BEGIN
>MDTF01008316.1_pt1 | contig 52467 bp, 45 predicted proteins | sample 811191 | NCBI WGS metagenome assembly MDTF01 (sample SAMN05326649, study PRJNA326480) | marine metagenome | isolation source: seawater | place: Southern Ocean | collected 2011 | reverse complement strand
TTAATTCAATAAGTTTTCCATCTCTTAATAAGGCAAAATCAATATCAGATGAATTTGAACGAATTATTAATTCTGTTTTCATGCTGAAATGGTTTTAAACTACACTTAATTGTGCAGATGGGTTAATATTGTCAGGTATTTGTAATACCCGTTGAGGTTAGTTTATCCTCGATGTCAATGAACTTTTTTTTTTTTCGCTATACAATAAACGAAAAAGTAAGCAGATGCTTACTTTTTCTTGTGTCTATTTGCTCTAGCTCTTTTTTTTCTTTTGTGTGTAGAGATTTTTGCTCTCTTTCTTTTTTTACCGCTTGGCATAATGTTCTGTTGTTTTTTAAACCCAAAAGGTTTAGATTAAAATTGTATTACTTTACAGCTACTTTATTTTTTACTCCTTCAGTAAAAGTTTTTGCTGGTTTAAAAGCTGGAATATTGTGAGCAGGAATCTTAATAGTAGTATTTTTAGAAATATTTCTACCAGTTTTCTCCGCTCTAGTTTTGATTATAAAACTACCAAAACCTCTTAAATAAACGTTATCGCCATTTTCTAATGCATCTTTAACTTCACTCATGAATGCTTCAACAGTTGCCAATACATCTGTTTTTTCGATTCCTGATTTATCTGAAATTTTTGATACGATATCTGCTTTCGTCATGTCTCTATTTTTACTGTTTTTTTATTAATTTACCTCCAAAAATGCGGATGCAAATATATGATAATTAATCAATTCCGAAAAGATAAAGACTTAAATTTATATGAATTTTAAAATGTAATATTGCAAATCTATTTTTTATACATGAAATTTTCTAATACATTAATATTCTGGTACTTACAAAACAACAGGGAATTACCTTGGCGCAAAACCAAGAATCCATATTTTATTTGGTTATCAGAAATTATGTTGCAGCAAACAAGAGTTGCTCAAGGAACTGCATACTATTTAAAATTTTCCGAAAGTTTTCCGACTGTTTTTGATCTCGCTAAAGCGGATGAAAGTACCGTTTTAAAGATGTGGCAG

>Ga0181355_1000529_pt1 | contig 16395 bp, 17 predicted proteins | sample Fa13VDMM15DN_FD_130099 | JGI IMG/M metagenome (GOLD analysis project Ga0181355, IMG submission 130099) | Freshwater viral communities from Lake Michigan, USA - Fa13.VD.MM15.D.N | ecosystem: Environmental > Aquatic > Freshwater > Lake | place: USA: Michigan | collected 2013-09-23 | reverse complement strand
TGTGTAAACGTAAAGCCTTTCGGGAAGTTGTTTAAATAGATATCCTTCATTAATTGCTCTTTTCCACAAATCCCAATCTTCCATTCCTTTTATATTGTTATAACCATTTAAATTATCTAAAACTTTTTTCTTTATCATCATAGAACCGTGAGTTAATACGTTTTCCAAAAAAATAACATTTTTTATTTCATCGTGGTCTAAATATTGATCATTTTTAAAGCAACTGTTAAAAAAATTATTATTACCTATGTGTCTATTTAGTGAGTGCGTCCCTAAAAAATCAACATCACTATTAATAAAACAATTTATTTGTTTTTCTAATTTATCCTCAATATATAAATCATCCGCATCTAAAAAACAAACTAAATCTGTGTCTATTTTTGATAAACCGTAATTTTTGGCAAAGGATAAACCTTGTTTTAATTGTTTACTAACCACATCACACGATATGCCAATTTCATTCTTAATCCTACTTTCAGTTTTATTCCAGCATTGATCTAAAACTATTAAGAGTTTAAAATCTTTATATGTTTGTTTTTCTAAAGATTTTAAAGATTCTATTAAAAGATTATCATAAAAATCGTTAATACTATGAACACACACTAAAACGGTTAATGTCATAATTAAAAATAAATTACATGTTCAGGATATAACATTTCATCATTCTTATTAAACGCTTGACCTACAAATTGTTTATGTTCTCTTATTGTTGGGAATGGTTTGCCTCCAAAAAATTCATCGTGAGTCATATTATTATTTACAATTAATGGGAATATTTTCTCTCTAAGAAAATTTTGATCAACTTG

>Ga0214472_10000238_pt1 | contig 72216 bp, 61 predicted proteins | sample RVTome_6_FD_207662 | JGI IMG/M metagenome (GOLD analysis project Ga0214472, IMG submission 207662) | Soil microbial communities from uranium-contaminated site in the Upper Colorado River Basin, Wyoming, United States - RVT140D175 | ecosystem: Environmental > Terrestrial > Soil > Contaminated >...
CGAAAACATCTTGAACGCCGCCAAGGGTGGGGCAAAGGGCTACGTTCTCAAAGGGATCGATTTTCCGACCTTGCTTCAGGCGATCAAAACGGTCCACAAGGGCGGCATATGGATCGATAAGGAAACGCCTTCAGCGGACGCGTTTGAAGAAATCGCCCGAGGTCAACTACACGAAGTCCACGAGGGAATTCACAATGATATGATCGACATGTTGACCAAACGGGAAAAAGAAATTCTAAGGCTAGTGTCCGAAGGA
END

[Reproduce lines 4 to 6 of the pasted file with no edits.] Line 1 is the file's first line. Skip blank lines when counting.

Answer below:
TGTGTAAACGTAAAGCCTTTCGGGAAGTTGTTTAAATAGATATCCTTCATTAATTGCTCTTTTCCACAAATCCCAATCTTCCATTCCTTTTATATTGTTATAACCATTTAAATTATCTAAAACTTTTTTCTTTATCATCATAGAACCGTGAGTTAATACGTTTTCCAAAAAAATAACATTTTTTATTTCATCGTGGTCTAAATATTGATCATTTTTAAAGCAACTGTTAAAAAAATTATTATTACCTATGTGTCTATTTAGTGAGTGCGTCCCTAAAAAATCAACATCACTATTAATAAAACAATTTATTTGTTTTTCTAATTTATCCTCAATATATAAATCATCCGCATCTAAAAAACAAACTAAATCTGTGTCTATTTTTGATAAACCGTAATTTTTGGCAAAGGATAAACCTTGTTTTAATTGTTTACTAACCACATCACACGATATGCCAATTTCATTCTTAATCCTACTTTCAGTTTTATTCCAGCATTGATCTAAAACTATTAAGAGTTTAAAATCTTTATATGTTTGTTTTTCTAAAGATTTTAAAGATTCTATTAAAAGATTATCATAAAAATCGTTAATACTATGAACACACACTAAAACGGTTAATGTCATAATTAAAAATAAATTACATGTTCAGGATATAACATTTCATCATTCTTATTAAACGCTTGACCTACAAATTGTTTATGTTCTCTTATTGTTGGGAATGGTTTGCCTCCAAAAAATTCATCGTGAGTCATATTATTATTTACAATTAATGGGAATATTTTCTCTCTAAGAAAATTTTGATCAACTTG

>Ga0214472_10000238_pt1 | contig 72216 bp, 61 predicted proteins | sample RVTome_6_FD_207662 | JGI IMG/M metagenome (GOLD analysis project Ga0214472, IMG submission 207662) | Soil microbial communities from uranium-contaminated site in the Upper Colorado River Basin, Wyoming, United States - RVT140D175 | ecosystem: Environmental > Terrestrial > Soil > Contaminated >...
CGAAAACATCTTGAACGCCGCCAAGGGTGGGGCAAAGGGCTACGTTCTCAAAGGGATCGATTTTCCGACCTTGCTTCAGGCGATCAAAACGGTCCACAAGGGCGGCATATGGATCGATAAGGAAACGCCTTCAGCGGACGCGTTTGAAGAAATCGCCCGAGGTCAACTACACGAAGTCCACGAGGGAATTCACAATGATATGATCGACATGTTGACCAAACGGGAAAAAGAAATTCTAAGGCTAGTGTCCGAAGGA